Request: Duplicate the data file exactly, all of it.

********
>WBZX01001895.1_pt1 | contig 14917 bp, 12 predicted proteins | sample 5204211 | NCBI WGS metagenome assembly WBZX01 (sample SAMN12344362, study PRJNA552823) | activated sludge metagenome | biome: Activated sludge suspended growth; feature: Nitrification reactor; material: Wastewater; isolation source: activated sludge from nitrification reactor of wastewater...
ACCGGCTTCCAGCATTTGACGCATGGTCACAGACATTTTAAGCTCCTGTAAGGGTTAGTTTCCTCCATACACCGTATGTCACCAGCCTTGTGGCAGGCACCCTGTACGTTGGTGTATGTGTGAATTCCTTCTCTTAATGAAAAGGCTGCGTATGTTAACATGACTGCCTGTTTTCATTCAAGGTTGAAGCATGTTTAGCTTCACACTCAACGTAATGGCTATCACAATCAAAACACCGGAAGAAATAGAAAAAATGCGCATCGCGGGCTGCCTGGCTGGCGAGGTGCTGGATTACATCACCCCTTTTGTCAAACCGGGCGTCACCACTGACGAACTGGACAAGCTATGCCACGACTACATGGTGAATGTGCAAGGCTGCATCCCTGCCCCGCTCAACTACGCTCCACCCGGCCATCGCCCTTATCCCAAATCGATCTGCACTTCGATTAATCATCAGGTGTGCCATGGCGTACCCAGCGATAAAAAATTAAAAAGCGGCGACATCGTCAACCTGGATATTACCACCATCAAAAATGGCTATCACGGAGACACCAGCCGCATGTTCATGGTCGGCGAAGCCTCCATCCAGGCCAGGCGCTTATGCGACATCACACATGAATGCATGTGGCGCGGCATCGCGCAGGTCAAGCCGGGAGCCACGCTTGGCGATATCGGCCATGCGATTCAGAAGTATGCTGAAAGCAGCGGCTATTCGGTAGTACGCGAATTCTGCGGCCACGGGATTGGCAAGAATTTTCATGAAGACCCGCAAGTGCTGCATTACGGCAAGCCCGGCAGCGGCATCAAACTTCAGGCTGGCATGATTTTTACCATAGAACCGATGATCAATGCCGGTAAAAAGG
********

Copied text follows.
>WBZX01001895.1_pt1 | contig 14917 bp, 12 predicted proteins | sample 5204211 | NCBI WGS metagenome assembly WBZX01 (sample SAMN12344362, study PRJNA552823) | activated sludge metagenome | biome: Activated sludge suspended growth; feature: Nitrification reactor; material: Wastewater; isolation source: activated sludge from nitrification reactor of wastewater...
ACCGGCTTCCAGCATTTGACGCATGGTCACAGACATTTTAAGCTCCTGTAAGGGTTAGTTTCCTCCATACACCGTATGTCACCAGCCTTGTGGCAGGCACCCTGTACGTTGGTGTATGTGTGAATTCCTTCTCTTAATGAAAAGGCTGCGTATGTTAACATGACTGCCTGTTTTCATTCAAGGTTGAAGCATGTTTAGCTTCACACTCAACGTAATGGCTATCACAATCAAAACACCGGAAGAAATAGAAAAAATGCGCATCGCGGGCTGCCTGGCTGGCGAGGTGCTGGATTACATCACCCCTTTTGTCAAACCGGGCGTCACCACTGACGAACTGGACAAGCTATGCCACGACTACATGGTGAATGTGCAAGGCTGCATCCCTGCCCCGCTCAACTACGCTCCACCCGGCCATCGCCCTTATCCCAAATCGATCTGCACTTCGATTAATCATCAGGTGTGCCATGGCGTACCCAGCGATAAAAAATTAAAAAGCGGCGACATCGTCAACCTGGATATTACCACCATCAAAAATGGCTATCACGGAGACACCAGCCGCATGTTCATGGTCGGCGAAGCCTCCATCCAGGCCAGGCGCTTATGCGACATCACACATGAATGCATGTGGCGCGGCATCGCGCAGGTCAAGCCGGGAGCCACGCTTGGCGATATCGGCCATGCGATTCAGAAGTATGCTGAAAGCAGCGGCTATTCGGTAGTACGCGAATTCTGCGGCCACGGGATTGGCAAGAATTTTCATGAAGACCCGCAAGTGCTGCATTACGGCAAGCCCGGCAGCGGCATCAAACTTCAGGCTGGCATGATTTTTACCATAGAACCGATGATCAATGCCGGTAAAAAGG